• If it’s for you, don’t expect appreciation.  If it’s actually for you, that’s perfectly fine.  You have to take care of your needs and wants, too.  Just don’t expect others to appreciate it, since it’s not actually for them.   If you keep feeling a lack of appreciation, then ask yourself, “Who was I really doing it for?” If it was actually for yourself, then figure out whether it was what you most cared about, or whether you could have invested the same time in something else and made more impact.
  • If it’s for somebody else, find out how much they really care.  If you were doing it for somebody else, ask them whether what you’re working on is really the most important thing to them, right now. Check with them!  Whether it’s your customer or your partner or whoever, it’s easy to assume they should value it, just because you do, or because you think they should.   It’s also very possible that what was important to them at one point, is no longer as important (time changes what’s important.)  If you’re working on a lot of low-priority items, don’t expect to get the rewards.   Your success depends on figuring out their true priorities and mapping the value you deliver to that.   At work, I find that people don’t always know what they really value, so I tend to simply ask, “What are some of your worst problems on your plate?”  This helps quickly separate all the things a manager might tell you to do versus what’s really on their radar and what they really care about.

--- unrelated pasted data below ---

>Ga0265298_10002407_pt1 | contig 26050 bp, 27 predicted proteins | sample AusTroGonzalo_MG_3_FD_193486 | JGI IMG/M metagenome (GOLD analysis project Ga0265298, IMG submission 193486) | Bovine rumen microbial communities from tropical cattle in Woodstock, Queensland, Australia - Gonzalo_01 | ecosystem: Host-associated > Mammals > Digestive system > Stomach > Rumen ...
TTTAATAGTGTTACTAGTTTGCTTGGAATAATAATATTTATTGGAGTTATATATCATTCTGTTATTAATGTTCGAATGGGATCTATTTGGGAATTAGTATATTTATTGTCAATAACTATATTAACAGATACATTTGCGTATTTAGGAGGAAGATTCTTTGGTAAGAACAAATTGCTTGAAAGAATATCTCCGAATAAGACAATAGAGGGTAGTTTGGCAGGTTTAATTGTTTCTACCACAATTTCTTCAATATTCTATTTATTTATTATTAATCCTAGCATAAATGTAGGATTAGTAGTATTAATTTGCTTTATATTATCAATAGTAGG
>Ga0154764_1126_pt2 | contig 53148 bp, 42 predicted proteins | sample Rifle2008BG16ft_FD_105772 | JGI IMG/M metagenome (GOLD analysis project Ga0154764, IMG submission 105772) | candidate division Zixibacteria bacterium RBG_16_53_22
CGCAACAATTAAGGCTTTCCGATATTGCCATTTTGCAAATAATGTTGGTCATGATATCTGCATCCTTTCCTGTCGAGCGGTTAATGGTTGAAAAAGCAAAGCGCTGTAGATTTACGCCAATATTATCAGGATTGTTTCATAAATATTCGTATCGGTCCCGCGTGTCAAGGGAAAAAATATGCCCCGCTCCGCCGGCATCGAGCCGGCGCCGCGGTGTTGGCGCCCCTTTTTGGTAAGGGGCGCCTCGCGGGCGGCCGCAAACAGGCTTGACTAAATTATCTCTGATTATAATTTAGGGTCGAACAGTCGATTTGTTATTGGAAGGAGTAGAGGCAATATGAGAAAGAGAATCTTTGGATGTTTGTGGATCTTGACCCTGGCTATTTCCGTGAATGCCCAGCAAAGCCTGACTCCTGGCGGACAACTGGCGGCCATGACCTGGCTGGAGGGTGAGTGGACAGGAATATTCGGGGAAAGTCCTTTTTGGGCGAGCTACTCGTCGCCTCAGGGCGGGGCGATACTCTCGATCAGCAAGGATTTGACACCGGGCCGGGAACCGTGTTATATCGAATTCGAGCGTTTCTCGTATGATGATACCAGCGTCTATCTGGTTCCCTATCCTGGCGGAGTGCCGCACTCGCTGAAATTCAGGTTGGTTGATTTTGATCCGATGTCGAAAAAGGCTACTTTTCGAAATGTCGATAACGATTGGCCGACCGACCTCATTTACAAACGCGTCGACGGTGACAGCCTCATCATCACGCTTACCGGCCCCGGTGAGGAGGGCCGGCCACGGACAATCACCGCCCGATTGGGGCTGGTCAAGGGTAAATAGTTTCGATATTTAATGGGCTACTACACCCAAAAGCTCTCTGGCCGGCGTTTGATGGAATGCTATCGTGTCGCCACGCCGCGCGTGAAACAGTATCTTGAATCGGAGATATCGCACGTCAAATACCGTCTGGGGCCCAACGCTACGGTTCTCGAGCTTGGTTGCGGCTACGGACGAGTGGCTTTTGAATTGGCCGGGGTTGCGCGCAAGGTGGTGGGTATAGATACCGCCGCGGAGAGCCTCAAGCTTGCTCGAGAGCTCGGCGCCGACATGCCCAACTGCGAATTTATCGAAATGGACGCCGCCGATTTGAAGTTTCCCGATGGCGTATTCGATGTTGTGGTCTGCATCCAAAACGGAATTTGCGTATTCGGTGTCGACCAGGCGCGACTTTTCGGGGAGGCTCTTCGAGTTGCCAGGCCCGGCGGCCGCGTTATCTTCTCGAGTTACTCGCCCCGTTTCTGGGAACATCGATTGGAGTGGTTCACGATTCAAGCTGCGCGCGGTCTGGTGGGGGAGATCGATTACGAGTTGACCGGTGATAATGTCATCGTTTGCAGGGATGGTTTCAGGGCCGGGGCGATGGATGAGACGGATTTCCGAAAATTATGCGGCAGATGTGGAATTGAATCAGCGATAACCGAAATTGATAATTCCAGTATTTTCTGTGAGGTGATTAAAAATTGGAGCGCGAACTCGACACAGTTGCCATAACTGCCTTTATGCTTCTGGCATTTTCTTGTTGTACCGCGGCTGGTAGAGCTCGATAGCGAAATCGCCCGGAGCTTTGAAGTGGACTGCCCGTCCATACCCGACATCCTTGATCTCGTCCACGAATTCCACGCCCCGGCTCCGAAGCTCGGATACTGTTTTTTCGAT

• Don’t become a dumping ground.  The more you work on low-priority items, the more you become a dumping ground. The more you become a dumping ground, the busier you get; and the busier you get, the more overloaded you will feel. Now the worst happens—you’re overworked, underappreciated, and no fun to be around.
  • Get off the treadmill.  By failing to work on what’s valuable and by failing to understand and reset expectations, you’ve worked yourself into an unrewarding, high-stress scenario.